Mortgage Servicing Fraud
occurs post loan origination when mortgage servicers use false statements and book-keeping entries, fabricated assignments, forged signatures and utter counterfeit intangible Notes to take a homeowner's property and equity.
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OK, we have all heard the mantra about how mortgage servicers are not allowed to modify loans to help borrowers due to their "contracts". So, how the heck do servicers do this? It is OK to have a "middleman" taking mortgage payments and investing them on behalf of servicers??

Where do the "real" investors fit into this picture? Has everybody been cheating everybody else all along? How were the servicers able to show a borrower as current when they were not receiving the payments at all? If someone owes me money and decides to pay my Uncle Fubar instead of me, Uncle Fubar is gratified that he now has unearned money and I still do not consider the debt paid! And where is the money now?

This whole issue is becoming more sickening by the is one scam on top of another scam on top of yet another scam. They are even scamming each other. The list of highly imaginative scams grows by the minute.

Help May Be on the Way to Victims of Mortgage Servicer Failure

As I discussed in the September 19th blog entry located on the blog entitled “Consumer Bankruptcy Representation and Developments Affecting the Consumer“, the failure of a Lancaster, Pennsylvania company called Image Masters, Inc. dba Personal Financial Management has endangered the loan status of hundreds of homeowners.  Until it filed for chapter 7 bankruptcy protection in September, Personal Financial Management (PFM) had been attempting to profit from a unique investment product called an “Equity Slide/Wrap-Around-Mortgage program”.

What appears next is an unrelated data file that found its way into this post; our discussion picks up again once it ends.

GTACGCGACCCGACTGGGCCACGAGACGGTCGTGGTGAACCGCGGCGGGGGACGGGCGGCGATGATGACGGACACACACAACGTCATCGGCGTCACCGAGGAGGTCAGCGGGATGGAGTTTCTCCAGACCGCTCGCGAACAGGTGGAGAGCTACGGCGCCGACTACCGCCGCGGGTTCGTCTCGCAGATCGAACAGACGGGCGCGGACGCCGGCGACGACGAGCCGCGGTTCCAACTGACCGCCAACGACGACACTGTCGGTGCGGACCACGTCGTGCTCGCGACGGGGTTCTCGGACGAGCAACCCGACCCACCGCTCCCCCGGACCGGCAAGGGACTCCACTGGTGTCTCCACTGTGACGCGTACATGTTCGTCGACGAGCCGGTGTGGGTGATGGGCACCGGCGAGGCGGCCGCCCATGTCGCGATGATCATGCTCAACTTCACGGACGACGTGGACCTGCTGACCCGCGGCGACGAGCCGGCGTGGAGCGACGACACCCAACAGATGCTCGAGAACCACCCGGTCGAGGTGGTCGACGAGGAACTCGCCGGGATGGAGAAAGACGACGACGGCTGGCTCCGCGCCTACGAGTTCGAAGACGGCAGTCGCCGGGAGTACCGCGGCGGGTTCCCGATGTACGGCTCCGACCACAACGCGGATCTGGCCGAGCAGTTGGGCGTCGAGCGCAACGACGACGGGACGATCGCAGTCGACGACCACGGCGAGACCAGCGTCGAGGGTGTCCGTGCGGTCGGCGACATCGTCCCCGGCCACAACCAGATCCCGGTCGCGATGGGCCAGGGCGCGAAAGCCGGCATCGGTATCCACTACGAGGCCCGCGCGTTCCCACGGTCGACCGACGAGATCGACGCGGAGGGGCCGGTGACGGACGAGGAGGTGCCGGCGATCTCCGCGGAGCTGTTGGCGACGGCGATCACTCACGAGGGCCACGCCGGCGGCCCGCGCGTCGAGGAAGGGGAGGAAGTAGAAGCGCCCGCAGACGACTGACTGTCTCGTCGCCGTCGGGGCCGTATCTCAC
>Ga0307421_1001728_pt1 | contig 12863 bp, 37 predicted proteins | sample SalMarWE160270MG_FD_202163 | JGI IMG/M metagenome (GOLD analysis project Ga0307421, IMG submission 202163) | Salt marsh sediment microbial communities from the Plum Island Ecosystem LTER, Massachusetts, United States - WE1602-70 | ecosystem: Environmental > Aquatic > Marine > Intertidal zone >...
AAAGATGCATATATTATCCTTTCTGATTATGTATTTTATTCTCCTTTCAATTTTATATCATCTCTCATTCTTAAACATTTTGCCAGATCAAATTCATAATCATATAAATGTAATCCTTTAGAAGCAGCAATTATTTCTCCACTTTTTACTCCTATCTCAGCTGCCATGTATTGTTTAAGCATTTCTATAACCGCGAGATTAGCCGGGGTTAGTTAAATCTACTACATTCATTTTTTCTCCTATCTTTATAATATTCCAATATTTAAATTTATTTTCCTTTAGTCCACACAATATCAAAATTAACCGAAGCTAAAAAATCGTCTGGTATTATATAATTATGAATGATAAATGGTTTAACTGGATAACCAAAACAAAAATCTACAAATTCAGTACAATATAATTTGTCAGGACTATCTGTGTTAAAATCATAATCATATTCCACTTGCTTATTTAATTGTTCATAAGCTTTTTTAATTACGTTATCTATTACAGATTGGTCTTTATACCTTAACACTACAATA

Evidently, this program caused PFM to act as a middleman between the consumer and the consumer’s mortgage servicer.  Homeowners who participated in the program would pay a “mortgage payment” to PFM in lieu of paying their mortgage servicer.  PFM, through an arrangement with the mortgage servicer, would in turn invest the payment.  The product was basically like having a stock market account secured by the investor’s residence.   It worked well for homeowners until PFM went south, taking with it months of mortgage payments.

Many of PFM’s clients have been unsuccessful in their attempts to gain cooperation from their mortgage lenders.  For that reason, State Senator Mike Brubaker of Lancaster County, Pennsylvania is vowing to help.  Senator Brubaker plans to write a letter together with several other lawmakers from Berks and Lancaster counties which would comprise a joint plea to the mortgage lenders and servicers.

Source: WGAL, Lancaster PA.

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